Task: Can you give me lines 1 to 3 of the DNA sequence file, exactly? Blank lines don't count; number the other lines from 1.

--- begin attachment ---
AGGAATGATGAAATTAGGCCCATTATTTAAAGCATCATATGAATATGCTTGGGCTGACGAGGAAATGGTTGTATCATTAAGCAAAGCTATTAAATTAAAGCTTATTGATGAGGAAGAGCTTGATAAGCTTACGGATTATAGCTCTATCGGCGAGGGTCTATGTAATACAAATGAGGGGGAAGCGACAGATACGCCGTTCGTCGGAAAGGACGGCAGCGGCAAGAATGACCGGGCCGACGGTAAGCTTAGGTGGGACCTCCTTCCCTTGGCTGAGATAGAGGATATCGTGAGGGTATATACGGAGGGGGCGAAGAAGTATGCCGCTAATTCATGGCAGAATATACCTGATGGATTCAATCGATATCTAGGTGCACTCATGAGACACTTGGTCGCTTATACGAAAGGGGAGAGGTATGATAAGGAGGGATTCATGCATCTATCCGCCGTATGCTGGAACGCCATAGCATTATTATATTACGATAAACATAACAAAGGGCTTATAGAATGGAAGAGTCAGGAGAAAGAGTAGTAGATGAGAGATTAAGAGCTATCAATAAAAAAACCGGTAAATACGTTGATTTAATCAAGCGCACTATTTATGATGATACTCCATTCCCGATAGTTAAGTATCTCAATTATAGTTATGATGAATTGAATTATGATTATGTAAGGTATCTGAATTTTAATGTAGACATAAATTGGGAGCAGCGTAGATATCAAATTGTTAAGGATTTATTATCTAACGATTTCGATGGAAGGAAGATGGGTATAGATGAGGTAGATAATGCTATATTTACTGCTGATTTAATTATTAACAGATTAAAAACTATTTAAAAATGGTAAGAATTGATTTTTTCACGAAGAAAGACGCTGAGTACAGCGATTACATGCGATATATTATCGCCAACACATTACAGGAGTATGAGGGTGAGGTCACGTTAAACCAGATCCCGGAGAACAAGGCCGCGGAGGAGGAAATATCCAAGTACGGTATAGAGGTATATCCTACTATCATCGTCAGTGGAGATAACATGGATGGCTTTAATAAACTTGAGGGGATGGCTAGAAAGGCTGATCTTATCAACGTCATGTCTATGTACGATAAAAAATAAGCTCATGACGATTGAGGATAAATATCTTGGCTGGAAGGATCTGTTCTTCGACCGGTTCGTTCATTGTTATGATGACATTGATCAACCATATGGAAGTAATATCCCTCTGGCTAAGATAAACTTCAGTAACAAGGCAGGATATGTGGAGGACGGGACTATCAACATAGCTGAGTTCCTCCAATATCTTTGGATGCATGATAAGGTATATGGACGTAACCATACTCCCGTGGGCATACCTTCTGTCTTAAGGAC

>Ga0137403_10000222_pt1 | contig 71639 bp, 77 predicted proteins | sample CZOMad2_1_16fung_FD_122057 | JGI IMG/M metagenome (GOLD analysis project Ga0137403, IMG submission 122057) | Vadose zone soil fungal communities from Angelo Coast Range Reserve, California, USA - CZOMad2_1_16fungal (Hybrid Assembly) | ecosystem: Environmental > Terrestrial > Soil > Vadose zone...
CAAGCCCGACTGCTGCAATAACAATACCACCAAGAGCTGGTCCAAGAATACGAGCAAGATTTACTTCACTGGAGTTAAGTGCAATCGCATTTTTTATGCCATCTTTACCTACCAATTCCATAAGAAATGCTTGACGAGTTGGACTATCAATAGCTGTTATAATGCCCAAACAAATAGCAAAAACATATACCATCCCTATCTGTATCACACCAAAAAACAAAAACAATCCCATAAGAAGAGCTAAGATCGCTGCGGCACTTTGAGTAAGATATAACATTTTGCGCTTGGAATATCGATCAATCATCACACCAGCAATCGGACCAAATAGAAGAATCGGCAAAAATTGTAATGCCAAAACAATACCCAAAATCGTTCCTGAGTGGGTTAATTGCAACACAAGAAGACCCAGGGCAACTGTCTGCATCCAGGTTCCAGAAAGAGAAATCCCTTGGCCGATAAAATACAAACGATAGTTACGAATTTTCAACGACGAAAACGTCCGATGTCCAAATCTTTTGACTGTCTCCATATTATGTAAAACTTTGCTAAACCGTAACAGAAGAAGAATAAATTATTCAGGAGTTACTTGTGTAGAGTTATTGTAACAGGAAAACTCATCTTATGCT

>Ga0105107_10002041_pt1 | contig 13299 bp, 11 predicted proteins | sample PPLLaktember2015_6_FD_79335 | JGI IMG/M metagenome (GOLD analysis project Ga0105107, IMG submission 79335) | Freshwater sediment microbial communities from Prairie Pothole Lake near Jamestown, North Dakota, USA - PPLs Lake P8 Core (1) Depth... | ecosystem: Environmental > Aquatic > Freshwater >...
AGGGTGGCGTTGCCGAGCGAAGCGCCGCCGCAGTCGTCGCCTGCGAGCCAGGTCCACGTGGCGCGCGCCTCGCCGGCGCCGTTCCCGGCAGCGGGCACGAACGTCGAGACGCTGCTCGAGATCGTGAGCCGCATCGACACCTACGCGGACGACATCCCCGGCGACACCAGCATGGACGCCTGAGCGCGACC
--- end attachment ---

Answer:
AGGAATGATGAAATTAGGCCCATTATTTAAAGCATCATATGAATATGCTTGGGCTGACGAGGAAATGGTTGTATCATTAAGCAAAGCTATTAAATTAAAGCTTATTGATGAGGAAGAGCTTGATAAGCTTACGGATTATAGCTCTATCGGCGAGGGTCTATGTAATACAAATGAGGGGGAAGCGACAGATACGCCGTTCGTCGGAAAGGACGGCAGCGGCAAGAATGACCGGGCCGACGGTAAGCTTAGGTGGGACCTCCTTCCCTTGGCTGAGATAGAGGATATCGTGAGGGTATATACGGAGGGGGCGAAGAAGTATGCCGCTAATTCATGGCAGAATATACCTGATGGATTCAATCGATATCTAGGTGCACTCATGAGACACTTGGTCGCTTATACGAAAGGGGAGAGGTATGATAAGGAGGGATTCATGCATCTATCCGCCGTATGCTGGAACGCCATAGCATTATTATATTACGATAAACATAACAAAGGGCTTATAGAATGGAAGAGTCAGGAGAAAGAGTAGTAGATGAGAGATTAAGAGCTATCAATAAAAAAACCGGTAAATACGTTGATTTAATCAAGCGCACTATTTATGATGATACTCCATTCCCGATAGTTAAGTATCTCAATTATAGTTATGATGAATTGAATTATGATTATGTAAGGTATCTGAATTTTAATGTAGACATAAATTGGGAGCAGCGTAGATATCAAATTGTTAAGGATTTATTATCTAACGATTTCGATGGAAGGAAGATGGGTATAGATGAGGTAGATAATGCTATATTTACTGCTGATTTAATTATTAACAGATTAAAAACTATTTAAAAATGGTAAGAATTGATTTTTTCACGAAGAAAGACGCTGAGTACAGCGATTACATGCGATATATTATCGCCAACACATTACAGGAGTATGAGGGTGAGGTCACGTTAAACCAGATCCCGGAGAACAAGGCCGCGGAGGAGGAAATATCCAAGTACGGTATAGAGGTATATCCTACTATCATCGTCAGTGGAGATAACATGGATGGCTTTAATAAACTTGAGGGGATGGCTAGAAAGGCTGATCTTATCAACGTCATGTCTATGTACGATAAAAAATAAGCTCATGACGATTGAGGATAAATATCTTGGCTGGAAGGATCTGTTCTTCGACCGGTTCGTTCATTGTTATGATGACATTGATCAACCATATGGAAGTAATATCCCTCTGGCTAAGATAAACTTCAGTAACAAGGCAGGATATGTGGAGGACGGGACTATCAACATAGCTGAGTTCCTCCAATATCTTTGGATGCATGATAAGGTATATGGACGTAACCATACTCCCGTGGGCATACCTTCTGTCTTAAGGAC

>Ga0137403_10000222_pt1 | contig 71639 bp, 77 predicted proteins | sample CZOMad2_1_16fung_FD_122057 | JGI IMG/M metagenome (GOLD analysis project Ga0137403, IMG submission 122057) | Vadose zone soil fungal communities from Angelo Coast Range Reserve, California, USA - CZOMad2_1_16fungal (Hybrid Assembly) | ecosystem: Environmental > Terrestrial > Soil > Vadose zone...
CAAGCCCGACTGCTGCAATAACAATACCACCAAGAGCTGGTCCAAGAATACGAGCAAGATTTACTTCACTGGAGTTAAGTGCAATCGCATTTTTTATGCCATCTTTACCTACCAATTCCATAAGAAATGCTTGACGAGTTGGACTATCAATAGCTGTTATAATGCCCAAACAAATAGCAAAAACATATACCATCCCTATCTGTATCACACCAAAAAACAAAAACAATCCCATAAGAAGAGCTAAGATCGCTGCGGCACTTTGAGTAAGATATAACATTTTGCGCTTGGAATATCGATCAATCATCACACCAGCAATCGGACCAAATAGAAGAATCGGCAAAAATTGTAATGCCAAAACAATACCCAAAATCGTTCCTGAGTGGGTTAATTGCAACACAAGAAGACCCAGGGCAACTGTCTGCATCCAGGTTCCAGAAAGAGAAATCCCTTGGCCGATAAAATACAAACGATAGTTACGAATTTTCAACGACGAAAACGTCCGATGTCCAAATCTTTTGACTGTCTCCATATTATGTAAAACTTTGCTAAACCGTAACAGAAGAAGAATAAATTATTCAGGAGTTACTTGTGTAGAGTTATTGTAACAGGAAAACTCATCTTATGCT